Cats Used In Training Rats To Sniff Out Landmines
This past year a special police unit in Columbia has been training rats to sniff out landmines in their war-torn South American country. Part of this special training includes locking these rats in cages with one of their fiercest enemies - the cat!
The rats are taught to freeze when they discover a landmine in front of them. A big problem is that they do not want to stay still for too long because of their fear of being attacked by a predator.
The solution to this problem came about by locking the rats in cages with friendly cats. The cats are equipped with shields on their claws so they cannot inadvertently injure the rats when they play with them. The rats become comfortable being with the cats.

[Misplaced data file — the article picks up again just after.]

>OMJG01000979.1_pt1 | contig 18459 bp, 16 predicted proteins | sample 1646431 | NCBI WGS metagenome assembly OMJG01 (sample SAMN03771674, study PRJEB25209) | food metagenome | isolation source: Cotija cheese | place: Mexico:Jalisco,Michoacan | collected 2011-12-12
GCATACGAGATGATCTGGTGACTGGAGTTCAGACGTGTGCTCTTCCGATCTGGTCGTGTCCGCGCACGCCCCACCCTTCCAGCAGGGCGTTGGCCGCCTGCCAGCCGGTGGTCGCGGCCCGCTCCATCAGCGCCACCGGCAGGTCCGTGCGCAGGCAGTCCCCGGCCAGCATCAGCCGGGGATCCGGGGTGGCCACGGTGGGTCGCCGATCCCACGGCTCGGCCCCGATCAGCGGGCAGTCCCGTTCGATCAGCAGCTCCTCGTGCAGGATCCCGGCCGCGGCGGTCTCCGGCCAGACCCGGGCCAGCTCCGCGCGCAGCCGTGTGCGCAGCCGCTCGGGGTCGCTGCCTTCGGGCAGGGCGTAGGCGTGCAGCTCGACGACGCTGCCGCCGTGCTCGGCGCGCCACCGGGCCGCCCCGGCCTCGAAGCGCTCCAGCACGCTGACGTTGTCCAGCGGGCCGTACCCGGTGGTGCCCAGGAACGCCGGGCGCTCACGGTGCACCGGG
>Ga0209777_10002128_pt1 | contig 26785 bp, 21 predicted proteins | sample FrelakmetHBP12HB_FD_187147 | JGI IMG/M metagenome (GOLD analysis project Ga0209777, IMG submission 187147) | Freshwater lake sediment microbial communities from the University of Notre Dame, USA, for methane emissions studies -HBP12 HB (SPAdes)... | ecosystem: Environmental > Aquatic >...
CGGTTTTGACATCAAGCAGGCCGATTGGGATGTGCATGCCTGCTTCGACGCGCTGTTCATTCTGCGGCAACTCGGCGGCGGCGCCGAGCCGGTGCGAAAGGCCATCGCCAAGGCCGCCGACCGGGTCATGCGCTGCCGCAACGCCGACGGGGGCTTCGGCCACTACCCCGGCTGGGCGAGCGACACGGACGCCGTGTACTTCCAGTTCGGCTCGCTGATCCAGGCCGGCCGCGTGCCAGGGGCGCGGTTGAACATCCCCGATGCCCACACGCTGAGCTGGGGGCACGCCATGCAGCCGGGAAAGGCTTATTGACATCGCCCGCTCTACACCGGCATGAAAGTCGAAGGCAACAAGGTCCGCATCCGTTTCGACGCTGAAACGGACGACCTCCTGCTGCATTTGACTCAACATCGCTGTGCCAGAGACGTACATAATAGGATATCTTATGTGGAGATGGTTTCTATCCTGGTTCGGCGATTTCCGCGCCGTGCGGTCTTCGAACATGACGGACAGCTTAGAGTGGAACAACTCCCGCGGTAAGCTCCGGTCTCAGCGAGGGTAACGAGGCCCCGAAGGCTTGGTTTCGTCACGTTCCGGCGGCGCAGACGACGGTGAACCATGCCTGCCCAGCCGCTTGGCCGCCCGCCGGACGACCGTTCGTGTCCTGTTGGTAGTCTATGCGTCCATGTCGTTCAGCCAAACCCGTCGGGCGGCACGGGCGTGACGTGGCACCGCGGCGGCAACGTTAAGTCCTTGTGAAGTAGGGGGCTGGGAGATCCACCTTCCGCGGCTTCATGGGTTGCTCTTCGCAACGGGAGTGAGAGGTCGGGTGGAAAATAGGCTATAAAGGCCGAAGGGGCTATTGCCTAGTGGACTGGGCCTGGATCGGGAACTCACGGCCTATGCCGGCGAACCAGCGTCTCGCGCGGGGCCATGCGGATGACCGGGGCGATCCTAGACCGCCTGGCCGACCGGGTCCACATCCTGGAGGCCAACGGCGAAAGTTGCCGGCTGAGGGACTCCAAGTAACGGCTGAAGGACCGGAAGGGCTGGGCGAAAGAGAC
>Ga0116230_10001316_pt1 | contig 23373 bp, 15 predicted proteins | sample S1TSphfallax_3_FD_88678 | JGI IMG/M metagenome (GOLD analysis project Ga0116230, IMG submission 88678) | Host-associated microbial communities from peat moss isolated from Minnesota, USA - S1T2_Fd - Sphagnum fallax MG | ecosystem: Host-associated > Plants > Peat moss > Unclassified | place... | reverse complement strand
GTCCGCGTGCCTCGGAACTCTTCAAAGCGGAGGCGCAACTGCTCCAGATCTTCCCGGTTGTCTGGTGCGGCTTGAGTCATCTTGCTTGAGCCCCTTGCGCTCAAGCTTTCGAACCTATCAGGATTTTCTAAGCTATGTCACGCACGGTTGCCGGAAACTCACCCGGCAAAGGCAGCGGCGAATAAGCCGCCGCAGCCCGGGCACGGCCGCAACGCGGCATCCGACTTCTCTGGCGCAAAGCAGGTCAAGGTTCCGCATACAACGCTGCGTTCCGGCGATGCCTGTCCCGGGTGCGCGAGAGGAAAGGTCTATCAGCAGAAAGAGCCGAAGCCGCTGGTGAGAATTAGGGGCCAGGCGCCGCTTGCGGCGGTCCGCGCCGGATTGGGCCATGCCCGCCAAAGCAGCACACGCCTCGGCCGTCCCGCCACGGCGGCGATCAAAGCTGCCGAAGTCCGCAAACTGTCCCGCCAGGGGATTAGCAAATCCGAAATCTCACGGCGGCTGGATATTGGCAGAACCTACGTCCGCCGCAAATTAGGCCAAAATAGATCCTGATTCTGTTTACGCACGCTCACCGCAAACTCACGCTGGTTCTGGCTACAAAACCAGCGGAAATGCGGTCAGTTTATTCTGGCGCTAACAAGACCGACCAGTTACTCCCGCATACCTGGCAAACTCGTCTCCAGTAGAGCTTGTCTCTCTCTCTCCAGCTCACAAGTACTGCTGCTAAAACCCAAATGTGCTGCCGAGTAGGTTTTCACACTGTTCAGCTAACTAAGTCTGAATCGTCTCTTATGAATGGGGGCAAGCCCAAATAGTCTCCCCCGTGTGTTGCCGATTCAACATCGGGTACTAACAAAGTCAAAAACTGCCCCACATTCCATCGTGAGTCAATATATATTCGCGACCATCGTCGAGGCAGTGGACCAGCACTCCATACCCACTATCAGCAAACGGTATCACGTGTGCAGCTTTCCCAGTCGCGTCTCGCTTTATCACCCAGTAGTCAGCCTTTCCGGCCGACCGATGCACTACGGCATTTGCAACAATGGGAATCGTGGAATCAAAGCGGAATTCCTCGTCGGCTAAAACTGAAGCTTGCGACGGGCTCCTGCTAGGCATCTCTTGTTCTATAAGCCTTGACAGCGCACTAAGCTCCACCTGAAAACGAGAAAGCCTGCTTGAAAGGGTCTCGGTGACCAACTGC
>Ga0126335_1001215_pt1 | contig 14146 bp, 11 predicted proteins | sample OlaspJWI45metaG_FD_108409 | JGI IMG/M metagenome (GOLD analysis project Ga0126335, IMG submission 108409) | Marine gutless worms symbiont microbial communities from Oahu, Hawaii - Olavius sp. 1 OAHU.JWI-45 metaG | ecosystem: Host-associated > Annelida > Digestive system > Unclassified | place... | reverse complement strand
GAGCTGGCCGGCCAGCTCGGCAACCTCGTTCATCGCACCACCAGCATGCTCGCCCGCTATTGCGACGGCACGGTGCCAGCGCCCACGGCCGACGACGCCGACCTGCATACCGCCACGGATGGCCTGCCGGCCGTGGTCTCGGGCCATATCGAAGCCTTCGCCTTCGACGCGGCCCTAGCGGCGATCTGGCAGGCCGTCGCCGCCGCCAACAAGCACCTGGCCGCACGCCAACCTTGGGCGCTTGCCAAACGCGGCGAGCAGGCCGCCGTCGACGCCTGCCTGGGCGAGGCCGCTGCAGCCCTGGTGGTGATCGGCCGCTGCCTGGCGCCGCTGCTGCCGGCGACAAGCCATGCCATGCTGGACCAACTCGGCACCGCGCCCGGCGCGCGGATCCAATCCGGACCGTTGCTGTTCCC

"Bringing the rats face-to-face with an enemy allows them to stay more focused once they are released", says vet Luisa Mendez, who has been working with the animals for two years.
Traditionally dogs have been trained to detect landmines, but the rats weigh much less than dogs do and will not accidentally trigger a mine explosion.
There are over 100,000 landmines mainly left by the leftist rebels in Columbia. The rats have had a 96% success rate in finding the mines in areas they seek them out in.
Source: Digital Journal
Tags: Cats | Rats | Training | Landmines